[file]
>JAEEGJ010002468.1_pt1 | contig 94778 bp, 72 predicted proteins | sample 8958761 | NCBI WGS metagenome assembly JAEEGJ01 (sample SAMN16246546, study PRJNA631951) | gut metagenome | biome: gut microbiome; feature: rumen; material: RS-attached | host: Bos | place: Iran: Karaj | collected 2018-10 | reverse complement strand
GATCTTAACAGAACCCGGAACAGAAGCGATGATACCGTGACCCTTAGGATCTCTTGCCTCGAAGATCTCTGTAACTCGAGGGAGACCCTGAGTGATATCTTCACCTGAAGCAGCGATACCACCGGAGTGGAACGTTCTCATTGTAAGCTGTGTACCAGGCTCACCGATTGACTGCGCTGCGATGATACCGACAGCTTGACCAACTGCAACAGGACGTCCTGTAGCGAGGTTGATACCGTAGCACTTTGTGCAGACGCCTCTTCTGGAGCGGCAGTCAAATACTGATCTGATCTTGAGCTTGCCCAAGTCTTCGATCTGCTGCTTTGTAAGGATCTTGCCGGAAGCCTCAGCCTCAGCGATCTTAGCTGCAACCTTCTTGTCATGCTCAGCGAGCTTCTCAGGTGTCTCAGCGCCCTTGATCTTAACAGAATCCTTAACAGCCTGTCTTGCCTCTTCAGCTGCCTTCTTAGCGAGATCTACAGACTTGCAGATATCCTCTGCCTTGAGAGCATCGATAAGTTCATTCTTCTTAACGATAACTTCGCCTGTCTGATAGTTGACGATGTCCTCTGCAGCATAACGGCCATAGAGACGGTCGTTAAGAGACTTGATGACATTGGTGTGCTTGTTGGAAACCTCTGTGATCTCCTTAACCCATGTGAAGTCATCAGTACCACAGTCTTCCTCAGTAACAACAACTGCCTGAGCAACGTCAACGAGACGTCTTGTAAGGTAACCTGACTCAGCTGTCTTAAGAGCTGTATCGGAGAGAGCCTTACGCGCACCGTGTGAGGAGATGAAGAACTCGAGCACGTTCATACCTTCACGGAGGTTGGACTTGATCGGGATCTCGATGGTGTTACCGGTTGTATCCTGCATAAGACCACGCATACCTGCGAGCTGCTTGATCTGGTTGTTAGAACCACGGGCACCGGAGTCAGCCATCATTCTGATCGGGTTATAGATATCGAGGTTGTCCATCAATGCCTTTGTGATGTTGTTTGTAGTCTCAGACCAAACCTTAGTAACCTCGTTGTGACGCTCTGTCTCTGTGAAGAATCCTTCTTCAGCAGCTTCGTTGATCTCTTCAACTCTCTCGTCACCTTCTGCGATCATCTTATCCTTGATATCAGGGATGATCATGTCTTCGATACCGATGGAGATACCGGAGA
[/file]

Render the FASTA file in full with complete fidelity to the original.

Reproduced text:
>JAEEGJ010002468.1_pt1 | contig 94778 bp, 72 predicted proteins | sample 8958761 | NCBI WGS metagenome assembly JAEEGJ01 (sample SAMN16246546, study PRJNA631951) | gut metagenome | biome: gut microbiome; feature: rumen; material: RS-attached | host: Bos | place: Iran: Karaj | collected 2018-10 | reverse complement strand
GATCTTAACAGAACCCGGAACAGAAGCGATGATACCGTGACCCTTAGGATCTCTTGCCTCGAAGATCTCTGTAACTCGAGGGAGACCCTGAGTGATATCTTCACCTGAAGCAGCGATACCACCGGAGTGGAACGTTCTCATTGTAAGCTGTGTACCAGGCTCACCGATTGACTGCGCTGCGATGATACCGACAGCTTGACCAACTGCAACAGGACGTCCTGTAGCGAGGTTGATACCGTAGCACTTTGTGCAGACGCCTCTTCTGGAGCGGCAGTCAAATACTGATCTGATCTTGAGCTTGCCCAAGTCTTCGATCTGCTGCTTTGTAAGGATCTTGCCGGAAGCCTCAGCCTCAGCGATCTTAGCTGCAACCTTCTTGTCATGCTCAGCGAGCTTCTCAGGTGTCTCAGCGCCCTTGATCTTAACAGAATCCTTAACAGCCTGTCTTGCCTCTTCAGCTGCCTTCTTAGCGAGATCTACAGACTTGCAGATATCCTCTGCCTTGAGAGCATCGATAAGTTCATTCTTCTTAACGATAACTTCGCCTGTCTGATAGTTGACGATGTCCTCTGCAGCATAACGGCCATAGAGACGGTCGTTAAGAGACTTGATGACATTGGTGTGCTTGTTGGAAACCTCTGTGATCTCCTTAACCCATGTGAAGTCATCAGTACCACAGTCTTCCTCAGTAACAACAACTGCCTGAGCAACGTCAACGAGACGTCTTGTAAGGTAACCTGACTCAGCTGTCTTAAGAGCTGTATCGGAGAGAGCCTTACGCGCACCGTGTGAGGAGATGAAGAACTCGAGCACGTTCATACCTTCACGGAGGTTGGACTTGATCGGGATCTCGATGGTGTTACCGGTTGTATCCTGCATAAGACCACGCATACCTGCGAGCTGCTTGATCTGGTTGTTAGAACCACGGGCACCGGAGTCAGCCATCATTCTGATCGGGTTATAGATATCGAGGTTGTCCATCAATGCCTTTGTGATGTTGTTTGTAGTCTCAGACCAAACCTTAGTAACCTCGTTGTGACGCTCTGTCTCTGTGAAGAATCCTTCTTCAGCAGCTTCGTTGATCTCTTCAACTCTCTCGTCACCTTCTGCGATCATCTTATCCTTGATATCAGGGATGATCATGTCTTCGATACCGATGGAGATACCGGAGA